Advantageously, the present invention simplifies retargeting existing software to a more modern programming language(s), libraries, components, operating systems, or other underlying functionality. Further, after retargeting new DCCs non-invasively replacing the previously created DCCs. Thus, the useful life of existing applications is extended beyond the life of the original programming language, libraries, components, operating systems, or other underlying functionality in which the application happened to be implemented. Life support costs are dramatically reduced because older applications can be regenerated using newer languages that do not require support by personnel experienced in otherwise obsolete technology. Moreover, the present invention provides up to date software tailored to current needs by continually monitoring, adapting and distributing software in response to changes in the context as they occur and are encountered. Thus, development costs associated with modifying existing applications to meet context changes are avoided by simply reassembling the application based on updated contexts and redistributing the updated version.
While the invention has been described in terms of preferred embodiments, those skilled in the art will recognize that the invention can be practiced with modification within the spirit and scope of the appended claims. It is intended that all such variations and modifications fall within the scope of the appended claims.
1. A software evolution system comprising:
- a context specification handler storing context specifications describing software requirements;
- a Software Part Semantics Specification (SPSS) handler storing software part semantics specifications;
- a Software Implementation (SI) handler storing SIs;
- a Behavior History handler storing a history of behavior analysis results of active context-adapted software; and
- a software rendering handler assembling new versions of context-adapted software from software behavior history, context specifications, software part semantics specifications and software implementations.
2. A software evolution system as in claim 1, wherein said context specifications include performance requirements, network configuration, expected load.
3. A software evolution system as in claim 2, wherein said context specifications further describe an operating context for software being assembled by said software rendering handler, said context specifications driving software assembly and the software rendering handler further deploys assembled said new versions of context-adapted software.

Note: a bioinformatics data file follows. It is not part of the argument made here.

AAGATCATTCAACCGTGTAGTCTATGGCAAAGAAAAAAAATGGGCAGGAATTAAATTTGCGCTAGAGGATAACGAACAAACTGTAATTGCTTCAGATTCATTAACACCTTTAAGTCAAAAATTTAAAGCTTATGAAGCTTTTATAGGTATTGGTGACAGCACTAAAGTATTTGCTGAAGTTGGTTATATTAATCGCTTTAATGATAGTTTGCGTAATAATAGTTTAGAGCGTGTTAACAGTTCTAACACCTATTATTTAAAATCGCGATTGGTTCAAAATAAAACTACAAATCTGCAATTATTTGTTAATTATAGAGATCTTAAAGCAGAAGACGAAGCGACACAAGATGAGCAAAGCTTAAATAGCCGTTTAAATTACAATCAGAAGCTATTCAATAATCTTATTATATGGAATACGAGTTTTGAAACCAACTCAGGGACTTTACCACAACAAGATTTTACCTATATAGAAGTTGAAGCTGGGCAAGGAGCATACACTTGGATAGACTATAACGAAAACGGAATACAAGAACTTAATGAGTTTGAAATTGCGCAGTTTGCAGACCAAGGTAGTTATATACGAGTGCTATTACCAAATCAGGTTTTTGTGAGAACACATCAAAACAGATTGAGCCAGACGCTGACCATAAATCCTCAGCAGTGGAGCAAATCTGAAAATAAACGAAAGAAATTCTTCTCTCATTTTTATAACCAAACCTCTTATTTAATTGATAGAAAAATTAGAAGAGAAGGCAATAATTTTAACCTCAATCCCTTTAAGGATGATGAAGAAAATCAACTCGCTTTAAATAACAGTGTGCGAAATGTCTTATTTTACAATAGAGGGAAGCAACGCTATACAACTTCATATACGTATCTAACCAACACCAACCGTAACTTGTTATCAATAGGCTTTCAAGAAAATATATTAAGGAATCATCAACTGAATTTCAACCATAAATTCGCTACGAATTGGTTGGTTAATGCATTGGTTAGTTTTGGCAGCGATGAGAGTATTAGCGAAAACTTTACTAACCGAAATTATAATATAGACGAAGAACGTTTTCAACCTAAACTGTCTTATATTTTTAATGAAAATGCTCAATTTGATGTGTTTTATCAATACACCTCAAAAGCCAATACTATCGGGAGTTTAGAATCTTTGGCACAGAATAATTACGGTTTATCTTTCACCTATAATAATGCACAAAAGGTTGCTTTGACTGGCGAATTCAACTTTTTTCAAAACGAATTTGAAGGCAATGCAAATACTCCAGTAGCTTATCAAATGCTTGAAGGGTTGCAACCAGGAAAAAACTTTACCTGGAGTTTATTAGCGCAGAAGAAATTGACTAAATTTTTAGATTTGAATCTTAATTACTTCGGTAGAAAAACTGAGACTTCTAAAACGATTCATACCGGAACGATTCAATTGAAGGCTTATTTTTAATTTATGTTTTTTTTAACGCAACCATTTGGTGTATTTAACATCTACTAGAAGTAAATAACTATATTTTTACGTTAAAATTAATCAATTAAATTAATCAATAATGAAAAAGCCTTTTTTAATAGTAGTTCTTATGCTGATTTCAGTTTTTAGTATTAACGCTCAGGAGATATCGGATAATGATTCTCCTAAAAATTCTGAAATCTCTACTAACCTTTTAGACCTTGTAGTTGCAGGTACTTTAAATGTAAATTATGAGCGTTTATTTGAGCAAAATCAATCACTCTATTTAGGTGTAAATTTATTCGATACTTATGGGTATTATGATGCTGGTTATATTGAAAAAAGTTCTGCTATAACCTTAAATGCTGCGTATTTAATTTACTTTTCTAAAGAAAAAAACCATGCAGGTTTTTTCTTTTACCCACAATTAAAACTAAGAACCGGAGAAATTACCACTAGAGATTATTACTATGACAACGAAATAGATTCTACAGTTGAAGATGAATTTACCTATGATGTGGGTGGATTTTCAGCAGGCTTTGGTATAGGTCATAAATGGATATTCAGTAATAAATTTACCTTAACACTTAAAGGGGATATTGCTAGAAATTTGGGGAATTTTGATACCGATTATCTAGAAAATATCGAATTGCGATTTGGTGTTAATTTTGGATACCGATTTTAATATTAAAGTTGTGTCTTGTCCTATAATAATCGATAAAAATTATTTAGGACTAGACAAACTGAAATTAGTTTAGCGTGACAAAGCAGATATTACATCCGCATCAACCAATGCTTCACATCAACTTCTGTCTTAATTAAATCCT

4. A software evolution system as in claim 1, further comprising:
- means for continuously monitoring behavior of deployed context-adapted software versions.
5. A software evolution system as in claim 4, wherein a software inspector monitoring behavior determines whether assembled software satisfies requirements in a respective said context specification.
6. A software evolution system as in claim 5, wherein said software inspector identifies assembled context-adapted software determined not to satisfy requirements for reassembly, the software rendering handler reassembling software modified to address identified failings.
7. A software evolution system as in claim 4, wherein a software inspector monitoring behavior determines whether actual usage or contextual requirements for assembled software match the respective context specification.
8. A software evolution system as in claim 7, wherein said software inspector identifies assembled context-adapted software for reassembly responsive to identifying changes in contextual requirements, the software rendering handler reassembling software modified to address identified contextual requirements changes.
9. A software evolution system as in claim 8, wherein the software rendering handler additionally provides an indication of the current context specification with an updated context specification summary including a list of all of the additions and changes made by the inspection handler to an existing context specification.
10. A computer program product for evolving software, said computer program product comprising a computer usable medium having computer readable program code stored thereon, said computer readable program code comprising:
- computer readable program code means for providing context specifications describing software requirements;
- computer readable program code means for receiving Software Part Semantics Specifications (SPSSs), said SPSSs being software part semantics specifications;
- computer readable program code means for defining Software Implementations (SIs);
- computer readable program code means for maintaining a history of results of behavior analysis of previously deployed rendered context-adapted software; and